A Description of the Formation of the Rainbow
The rainbow is one of the most splendid masterpieces of nature. It is a demonstration of the scientific process of dispersion of light founded on the principle that white light is made up of varied wavelengths; each having a distinct color. It can only be observed in an atmosphere filled with suspensions of water droplets or mist. To view it, an observer must be inclined at 400 above the ground. Each water droplet acts as a small prism that refracts and disperses light rays back to the observer’s eye. As one looks into the sky, he observes different colors depending on their wavelengths. This leads to the formation of a circular arc in the sky. Dispersion, internal reflection, and refraction of light rays are the major principles responsible for the formation of the rainbow. Historically, Aristotle (the Greek scholar) became the first person to devote his attention to unraveling the mystery of the formation of the rainbow.example formal lab report It was not until his death that more rainbow theories got formulated. Among them include Seneca Younger (the Roman philosopher) and Huseyin Gazi Topdemir (the Persian physicist) who provided the first scientific explanation about the rainbow phenomenon (Raymond & Alistair, 2001).
The rainbow appears as a spherical arc in the blue skies. To the observers, only a half-circle with red color appears bowed. However, when viewed from the sky, it appears as a complete circle. This is because those observing it from the ground can only view top half of its circle as the bottom arc is blocked from their view by the ground. The half-circle observed by the viewers arises from the fact that there are numerous collections of droplets within the atmosphere that have the ability to concentrate or condense the dispersed lights at 40-420 angles relative to their original path (Davis & Schweiger, 2002). Each of the water droplets takes part in the formation of a circular arc by reflecting and dispersing sunrays towards the observer.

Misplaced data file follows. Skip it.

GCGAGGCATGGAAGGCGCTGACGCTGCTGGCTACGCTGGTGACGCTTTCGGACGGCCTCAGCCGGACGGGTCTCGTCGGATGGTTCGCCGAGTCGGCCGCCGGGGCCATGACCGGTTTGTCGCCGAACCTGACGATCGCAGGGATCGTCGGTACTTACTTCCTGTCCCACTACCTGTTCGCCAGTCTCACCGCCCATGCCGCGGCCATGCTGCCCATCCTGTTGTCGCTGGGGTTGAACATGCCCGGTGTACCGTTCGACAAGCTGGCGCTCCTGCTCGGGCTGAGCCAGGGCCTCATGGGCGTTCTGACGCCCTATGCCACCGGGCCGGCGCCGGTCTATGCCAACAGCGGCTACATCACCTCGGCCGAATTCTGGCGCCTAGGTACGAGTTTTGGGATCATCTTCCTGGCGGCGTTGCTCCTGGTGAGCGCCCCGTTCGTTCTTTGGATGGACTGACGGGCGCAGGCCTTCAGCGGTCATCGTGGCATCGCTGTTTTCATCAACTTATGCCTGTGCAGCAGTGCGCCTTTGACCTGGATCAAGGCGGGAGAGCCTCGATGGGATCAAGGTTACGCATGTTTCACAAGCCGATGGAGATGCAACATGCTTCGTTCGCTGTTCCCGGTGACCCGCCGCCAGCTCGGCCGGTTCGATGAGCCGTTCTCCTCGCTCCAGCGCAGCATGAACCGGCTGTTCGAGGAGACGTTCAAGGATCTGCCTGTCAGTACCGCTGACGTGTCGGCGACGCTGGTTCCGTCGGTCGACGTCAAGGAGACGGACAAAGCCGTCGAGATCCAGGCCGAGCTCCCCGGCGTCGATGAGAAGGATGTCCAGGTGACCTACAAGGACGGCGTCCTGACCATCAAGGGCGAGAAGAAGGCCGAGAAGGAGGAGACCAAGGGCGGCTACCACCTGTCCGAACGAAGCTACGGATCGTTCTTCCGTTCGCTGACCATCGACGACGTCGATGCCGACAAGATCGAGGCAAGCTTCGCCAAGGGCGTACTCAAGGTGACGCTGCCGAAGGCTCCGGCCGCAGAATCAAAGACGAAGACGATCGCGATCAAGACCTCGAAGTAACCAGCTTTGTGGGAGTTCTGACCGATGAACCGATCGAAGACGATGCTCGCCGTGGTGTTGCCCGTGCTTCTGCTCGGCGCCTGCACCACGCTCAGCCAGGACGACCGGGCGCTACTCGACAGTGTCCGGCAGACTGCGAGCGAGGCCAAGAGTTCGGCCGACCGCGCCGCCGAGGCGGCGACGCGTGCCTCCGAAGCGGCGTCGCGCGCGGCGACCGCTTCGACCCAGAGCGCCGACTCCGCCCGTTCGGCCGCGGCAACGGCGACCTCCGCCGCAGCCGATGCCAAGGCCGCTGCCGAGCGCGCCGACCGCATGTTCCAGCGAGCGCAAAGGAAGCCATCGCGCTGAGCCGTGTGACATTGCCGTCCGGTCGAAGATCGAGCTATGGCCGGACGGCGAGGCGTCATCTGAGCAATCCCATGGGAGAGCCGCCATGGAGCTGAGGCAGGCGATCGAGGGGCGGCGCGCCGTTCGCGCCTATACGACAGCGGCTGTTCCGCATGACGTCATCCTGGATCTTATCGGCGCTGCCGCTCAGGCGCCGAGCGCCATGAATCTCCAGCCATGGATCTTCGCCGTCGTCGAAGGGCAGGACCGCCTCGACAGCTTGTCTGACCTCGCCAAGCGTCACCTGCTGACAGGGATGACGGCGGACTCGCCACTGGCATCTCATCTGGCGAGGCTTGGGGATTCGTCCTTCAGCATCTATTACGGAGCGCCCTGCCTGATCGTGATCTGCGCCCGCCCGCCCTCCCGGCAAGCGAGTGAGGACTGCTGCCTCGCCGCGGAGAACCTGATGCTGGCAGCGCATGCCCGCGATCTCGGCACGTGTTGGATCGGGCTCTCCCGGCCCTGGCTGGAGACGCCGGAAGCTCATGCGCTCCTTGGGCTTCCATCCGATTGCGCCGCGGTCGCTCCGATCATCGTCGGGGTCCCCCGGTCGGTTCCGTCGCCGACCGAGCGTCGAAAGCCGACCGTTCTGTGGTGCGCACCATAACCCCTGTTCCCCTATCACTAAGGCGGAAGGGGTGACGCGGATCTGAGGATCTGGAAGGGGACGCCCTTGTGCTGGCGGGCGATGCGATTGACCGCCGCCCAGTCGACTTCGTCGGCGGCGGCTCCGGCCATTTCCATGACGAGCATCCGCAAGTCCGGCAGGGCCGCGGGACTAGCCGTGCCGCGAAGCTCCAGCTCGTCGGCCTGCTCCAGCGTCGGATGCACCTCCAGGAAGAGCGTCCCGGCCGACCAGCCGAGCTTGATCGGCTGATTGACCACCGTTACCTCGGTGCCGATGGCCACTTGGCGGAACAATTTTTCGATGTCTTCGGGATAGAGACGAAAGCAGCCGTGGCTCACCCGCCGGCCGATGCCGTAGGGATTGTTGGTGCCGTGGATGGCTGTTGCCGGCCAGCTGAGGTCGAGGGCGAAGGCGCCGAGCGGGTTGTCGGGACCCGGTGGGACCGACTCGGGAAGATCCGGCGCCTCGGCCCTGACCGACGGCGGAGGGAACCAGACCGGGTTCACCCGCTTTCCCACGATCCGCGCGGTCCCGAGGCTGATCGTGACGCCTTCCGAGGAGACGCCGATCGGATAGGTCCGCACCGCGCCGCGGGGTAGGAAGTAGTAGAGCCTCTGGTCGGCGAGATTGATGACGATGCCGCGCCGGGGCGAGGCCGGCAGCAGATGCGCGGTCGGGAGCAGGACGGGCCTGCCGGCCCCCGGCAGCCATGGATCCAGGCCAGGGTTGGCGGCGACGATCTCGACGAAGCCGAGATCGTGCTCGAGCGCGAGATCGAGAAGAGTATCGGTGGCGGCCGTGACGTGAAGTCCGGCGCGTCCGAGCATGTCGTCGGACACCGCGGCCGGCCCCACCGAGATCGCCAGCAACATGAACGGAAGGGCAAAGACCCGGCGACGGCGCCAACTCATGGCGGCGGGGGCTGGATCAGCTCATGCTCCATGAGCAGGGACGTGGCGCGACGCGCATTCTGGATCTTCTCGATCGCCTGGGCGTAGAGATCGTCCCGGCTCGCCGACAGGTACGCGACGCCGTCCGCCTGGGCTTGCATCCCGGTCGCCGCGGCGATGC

All the droplets in the arc refract and disperse the whole visible light spectrum of red, orange, yellow, green, blue, indigo, and violet (ROYGBIV) colors. However, the degree of refraction varies with the wavelength of each constituent light. Therefore, red light gets refracted from the droplet at a steeper angle than does the blue light spectrum. An observer on the ground standing at a steeper angle will see red light following a refraction process involving water droplets (Buick, 2010). Although blue light from water droplets also get refracted, it cannot be viewed by the observer. This is because it is refracted at relatively steeper angle compared to red light. It is directed towards a path passing over the viewer’s head. Therefore, it is only the red light that is visible to an observer standing at a steeper angle on the ground.
On the other hand, when an observer is at a less steep angle, water droplets within the line of sight direct blue light towards the observer’s eye. Red light gets refracted at a deeper angle towards the feet of the observer. For this reason, an observer at such angles will only see blue light. These differences in the refraction of lights of different wavelengths explain why the red light is seen at the outer most perimeter of the rainbow while blue light forms the inner most perimeter and financial well being among the spectrum (Lynch & Livingston, 2001).